The American writer F.Scott Fitzgerald used to say that “there are no second acts in American lives.” But Américo Martín, a famous extreme-leftist ex-Venezuelan guerrilla who died last February at the age of 84, paraphrased this sentence, stating ironically that “in Latin America, there are no second acts for ex-guerrillas” — in an indication that there were very few cases of success in democratic life for those who had been guerrillas.
But Petro is not a guerrilla; he has never participated in combat. He devoted himself to political speeches at student assemblies and the distribution of pamphlets. Still, he was imprisoned for a year and a half for being a member of the M-19. He later went into exile in Belgium, specializing in environmental matters. In 1990, the M-19 and the Colombian government made a peace agreement.
Upon returning to Colombia, he returned to the political life of his country, being elected federal deputy. Later he was mayor of Bogotá, the country’s capital (but with management considered “lack”), and senator. His current party is Colombia Humana.
This is the third time that Petro has run for president. As the first left-wing candidate with real chances of coming to power, he named his heterogeneous coalition of parties “Pacto Histórico”(Historical Pact), which brings together historical parties (such as Colombia‘s Communist Party), ecological parties, political groups of indigenous peoples, among others.
To avoid critique from feminists, who said they had no plans in favor of the cause, he invited Afro-Colombian Francia Márquez, runner-up at the party’s convention in March, to be vice president.
Petro currently proposes greater political participation and representation for women. One of his goals is for women to occupy 50% of civil service posts. He promises to create the “Ministry of Equality” to achieve this goal.
He also plans Police reform, aiming at avoiding the frequent human rights violations demonstrations, as well as changes in the funding of the armed forces, as they no longer need the vast amounts of money that they used to when fighting FARC guerrillas (who laid down their arms in 2016).
The leftist candidate says Colombia needs to move from a fossil energy matrix to a decarbonized economy. For this reason, he intends to ban the exploration of unconventional deposits of gas and oil. In his sights is also open-pit mining.
The candidate also wants to “democratize” land ownership in order to put an end to “unproductive large estates” (in this case, favoring the right of rural families). To move on with such plans (that worry the market), Petro would have to count on substantial support in Parliament, that is, the majority of its votes, which he doesn’t have.
The Colombian Parliament comprises 108 senators and 187 deputies (parliamentary elections were held in March, before the presidential elections). Petro has 16 seats in the Senate and 25 in the Chamber of Deputies. This number indicates a historic growth over what they had before.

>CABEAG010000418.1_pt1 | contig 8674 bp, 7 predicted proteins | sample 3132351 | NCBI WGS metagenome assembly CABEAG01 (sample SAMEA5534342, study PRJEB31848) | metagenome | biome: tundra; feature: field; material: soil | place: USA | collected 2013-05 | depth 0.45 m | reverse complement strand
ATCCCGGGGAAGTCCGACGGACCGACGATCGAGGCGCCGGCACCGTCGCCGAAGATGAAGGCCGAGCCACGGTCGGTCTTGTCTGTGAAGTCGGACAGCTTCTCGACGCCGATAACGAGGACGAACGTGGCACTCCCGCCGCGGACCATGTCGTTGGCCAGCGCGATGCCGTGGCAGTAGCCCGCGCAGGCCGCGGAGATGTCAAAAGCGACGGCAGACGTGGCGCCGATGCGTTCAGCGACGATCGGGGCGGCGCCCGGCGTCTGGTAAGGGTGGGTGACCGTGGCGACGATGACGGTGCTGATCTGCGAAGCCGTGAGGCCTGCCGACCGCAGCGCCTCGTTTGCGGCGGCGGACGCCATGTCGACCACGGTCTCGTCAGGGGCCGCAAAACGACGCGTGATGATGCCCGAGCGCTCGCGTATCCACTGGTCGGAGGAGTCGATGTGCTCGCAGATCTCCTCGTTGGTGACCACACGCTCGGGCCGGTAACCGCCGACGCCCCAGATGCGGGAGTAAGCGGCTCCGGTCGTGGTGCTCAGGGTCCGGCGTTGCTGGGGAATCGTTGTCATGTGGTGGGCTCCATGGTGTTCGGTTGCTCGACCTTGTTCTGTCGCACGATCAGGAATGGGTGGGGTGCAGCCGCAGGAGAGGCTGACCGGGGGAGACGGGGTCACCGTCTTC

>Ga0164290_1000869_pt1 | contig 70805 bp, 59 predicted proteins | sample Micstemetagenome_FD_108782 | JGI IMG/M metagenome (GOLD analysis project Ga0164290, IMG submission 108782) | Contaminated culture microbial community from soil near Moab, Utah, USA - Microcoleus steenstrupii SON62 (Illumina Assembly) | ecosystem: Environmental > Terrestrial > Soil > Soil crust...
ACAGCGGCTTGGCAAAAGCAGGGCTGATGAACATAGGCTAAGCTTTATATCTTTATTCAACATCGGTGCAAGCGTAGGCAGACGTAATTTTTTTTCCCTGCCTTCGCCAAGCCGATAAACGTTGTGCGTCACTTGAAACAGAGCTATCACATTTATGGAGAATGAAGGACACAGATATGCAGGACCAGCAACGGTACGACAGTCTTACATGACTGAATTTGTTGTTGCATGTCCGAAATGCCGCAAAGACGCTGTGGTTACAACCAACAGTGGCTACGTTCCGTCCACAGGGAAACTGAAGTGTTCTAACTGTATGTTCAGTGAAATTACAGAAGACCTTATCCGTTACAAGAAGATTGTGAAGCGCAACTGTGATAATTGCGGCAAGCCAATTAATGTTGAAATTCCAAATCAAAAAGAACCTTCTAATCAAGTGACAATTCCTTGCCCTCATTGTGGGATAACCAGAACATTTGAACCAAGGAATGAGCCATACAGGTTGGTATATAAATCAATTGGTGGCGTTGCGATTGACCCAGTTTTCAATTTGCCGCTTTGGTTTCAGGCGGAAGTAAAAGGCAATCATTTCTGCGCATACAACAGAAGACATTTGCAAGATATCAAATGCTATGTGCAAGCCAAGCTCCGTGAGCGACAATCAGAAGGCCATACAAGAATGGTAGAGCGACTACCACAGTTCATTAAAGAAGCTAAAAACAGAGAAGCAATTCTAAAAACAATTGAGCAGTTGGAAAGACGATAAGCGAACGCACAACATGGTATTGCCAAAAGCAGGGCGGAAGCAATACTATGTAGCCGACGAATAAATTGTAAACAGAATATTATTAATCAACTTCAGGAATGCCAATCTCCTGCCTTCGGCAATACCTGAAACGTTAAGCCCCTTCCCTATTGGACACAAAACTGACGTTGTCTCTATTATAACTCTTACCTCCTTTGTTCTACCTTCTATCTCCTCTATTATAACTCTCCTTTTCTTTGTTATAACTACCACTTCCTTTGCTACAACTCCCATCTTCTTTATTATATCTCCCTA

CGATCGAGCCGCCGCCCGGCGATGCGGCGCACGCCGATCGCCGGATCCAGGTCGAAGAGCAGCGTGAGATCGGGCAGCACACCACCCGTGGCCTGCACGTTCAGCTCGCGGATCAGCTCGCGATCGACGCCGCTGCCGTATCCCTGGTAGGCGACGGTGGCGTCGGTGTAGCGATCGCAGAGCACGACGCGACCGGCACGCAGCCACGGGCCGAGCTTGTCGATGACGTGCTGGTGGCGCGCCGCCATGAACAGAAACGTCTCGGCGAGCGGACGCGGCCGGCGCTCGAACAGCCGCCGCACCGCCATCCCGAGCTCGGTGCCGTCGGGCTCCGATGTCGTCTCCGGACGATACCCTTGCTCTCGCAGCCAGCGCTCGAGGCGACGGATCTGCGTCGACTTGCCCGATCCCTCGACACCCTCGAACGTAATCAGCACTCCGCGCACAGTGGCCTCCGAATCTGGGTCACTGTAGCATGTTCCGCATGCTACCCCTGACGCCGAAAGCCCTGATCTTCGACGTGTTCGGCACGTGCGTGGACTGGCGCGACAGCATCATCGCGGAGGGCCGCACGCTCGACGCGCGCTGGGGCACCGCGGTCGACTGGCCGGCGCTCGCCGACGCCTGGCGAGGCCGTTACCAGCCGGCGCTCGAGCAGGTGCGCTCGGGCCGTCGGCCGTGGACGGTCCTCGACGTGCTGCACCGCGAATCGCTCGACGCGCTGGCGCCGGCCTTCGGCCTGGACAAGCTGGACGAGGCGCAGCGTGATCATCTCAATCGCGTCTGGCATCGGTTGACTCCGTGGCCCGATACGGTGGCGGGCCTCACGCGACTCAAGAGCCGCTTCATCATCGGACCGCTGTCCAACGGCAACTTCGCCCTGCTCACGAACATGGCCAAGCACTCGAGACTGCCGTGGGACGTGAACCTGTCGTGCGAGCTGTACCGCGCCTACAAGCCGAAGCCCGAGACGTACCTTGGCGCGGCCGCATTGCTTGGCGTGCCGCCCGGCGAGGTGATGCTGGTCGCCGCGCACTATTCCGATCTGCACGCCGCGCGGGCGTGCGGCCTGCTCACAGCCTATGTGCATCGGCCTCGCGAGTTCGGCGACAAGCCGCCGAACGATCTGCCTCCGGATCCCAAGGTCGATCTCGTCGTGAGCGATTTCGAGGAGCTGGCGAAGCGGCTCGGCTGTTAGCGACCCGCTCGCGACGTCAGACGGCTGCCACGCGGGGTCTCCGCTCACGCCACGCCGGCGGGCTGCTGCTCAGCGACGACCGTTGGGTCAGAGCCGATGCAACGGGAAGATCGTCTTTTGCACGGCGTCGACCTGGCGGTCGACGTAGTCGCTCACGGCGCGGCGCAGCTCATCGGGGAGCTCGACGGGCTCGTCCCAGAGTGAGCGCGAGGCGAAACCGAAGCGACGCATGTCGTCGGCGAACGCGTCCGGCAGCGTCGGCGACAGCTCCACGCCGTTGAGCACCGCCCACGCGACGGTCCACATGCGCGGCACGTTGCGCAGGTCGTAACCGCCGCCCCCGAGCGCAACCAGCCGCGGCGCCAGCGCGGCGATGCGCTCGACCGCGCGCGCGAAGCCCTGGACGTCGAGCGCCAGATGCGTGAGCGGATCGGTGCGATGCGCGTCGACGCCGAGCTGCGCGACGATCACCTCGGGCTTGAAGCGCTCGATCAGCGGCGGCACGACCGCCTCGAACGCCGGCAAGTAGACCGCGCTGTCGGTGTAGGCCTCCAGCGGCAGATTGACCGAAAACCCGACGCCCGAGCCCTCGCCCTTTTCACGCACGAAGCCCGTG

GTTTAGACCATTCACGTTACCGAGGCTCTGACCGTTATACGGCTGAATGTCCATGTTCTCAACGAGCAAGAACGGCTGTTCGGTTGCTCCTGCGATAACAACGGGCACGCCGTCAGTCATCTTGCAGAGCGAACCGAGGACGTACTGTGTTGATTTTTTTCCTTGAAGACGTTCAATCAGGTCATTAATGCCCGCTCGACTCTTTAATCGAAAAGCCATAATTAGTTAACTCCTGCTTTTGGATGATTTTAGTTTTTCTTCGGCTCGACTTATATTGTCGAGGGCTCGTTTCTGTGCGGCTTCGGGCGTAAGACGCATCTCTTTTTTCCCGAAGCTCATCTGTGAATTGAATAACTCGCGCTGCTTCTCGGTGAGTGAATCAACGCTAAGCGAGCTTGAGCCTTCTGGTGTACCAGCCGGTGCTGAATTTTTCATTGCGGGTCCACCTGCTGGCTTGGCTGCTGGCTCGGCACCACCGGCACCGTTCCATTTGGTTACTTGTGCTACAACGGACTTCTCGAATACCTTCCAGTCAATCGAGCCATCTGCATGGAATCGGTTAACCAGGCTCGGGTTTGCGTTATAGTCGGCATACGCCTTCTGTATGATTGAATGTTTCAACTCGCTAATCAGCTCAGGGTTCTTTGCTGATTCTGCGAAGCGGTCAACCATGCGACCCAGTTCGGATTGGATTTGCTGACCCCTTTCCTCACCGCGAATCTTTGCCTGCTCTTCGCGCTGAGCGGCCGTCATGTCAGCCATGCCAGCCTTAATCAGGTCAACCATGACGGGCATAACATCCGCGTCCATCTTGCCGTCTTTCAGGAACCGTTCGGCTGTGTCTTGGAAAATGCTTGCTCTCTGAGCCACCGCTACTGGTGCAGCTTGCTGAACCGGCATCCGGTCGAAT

The traditional right-wing Liberal Party, for example, has 15 senators and 32 deputies. For this reason, if Petro is elected president, he will need to be flexible to get support from the center-left and the center.
In fact, he has moved towards the center over the last few years, away from his old comrades in the purist left’s militancy. Petro avoids calling himself a “leftist,” classifying himself as a “progressive.”
Federico “Fico” Gutierrez
A 47-year-old civil engineer, and security consultant, who entered politics in the first decade of this century. He was the councilor of the city of Medellín before becoming its mayor in 2015 (his candidacy, at the time, was approved through a massive petition from the citizens of Medellín and not through a political party).
He made the fight against crime his main flag in the administration of that city. But the secretary of security himself was the protagonist of a scandal when he was arrested for ties to local gangs (he had exchanged favors with criminals to show results in his management).
He ended his term with an 80% approval. In 2018, evidence of how he supposedly used public funds to pay for campaigns on social media, using bots and fake accounts against other politicians, came to light.
His only credential for these elections is his tenure as mayor of Medellín. During his rule, he was nicknamed “sheriff.” Now and then, he participated in the pursuit of criminals during night police patrols. Not in a regular police car on the streets, but from the skies, in a helicopter that had the ironic nickname of “Ficopter.”
Fico avoids labeling himself as a representative of the “right,” preferring to say, in a colossally generic way, that he is part of the “common sense ideology.”
He is always smiling, with a powerful “paisa” accent (the Medellín accent); he speaks without resorting to the classic shouting of regional politicians.
Aesthetically, he belongs to the current South American right that, in the last decade, has chosen to appear in a jacket but without a tie.
Fico avoids appearing alongside President Iván Duque and former President Álvaro Uribe, who are on the stricter right than Gutiérrez. But he has the backing of traditional parties like the Centro Democrático, Partido Liberal, and Partido Conservador.
In the campaign, he insisted on an anti-Petro speech. Gutiérrez presents himself as the only alternative to defeat Petro and thus avoid “communism in Colombia.” According to him, the leftist candidate is a “friend of the FARC” and the Chavista regime in Venezuela.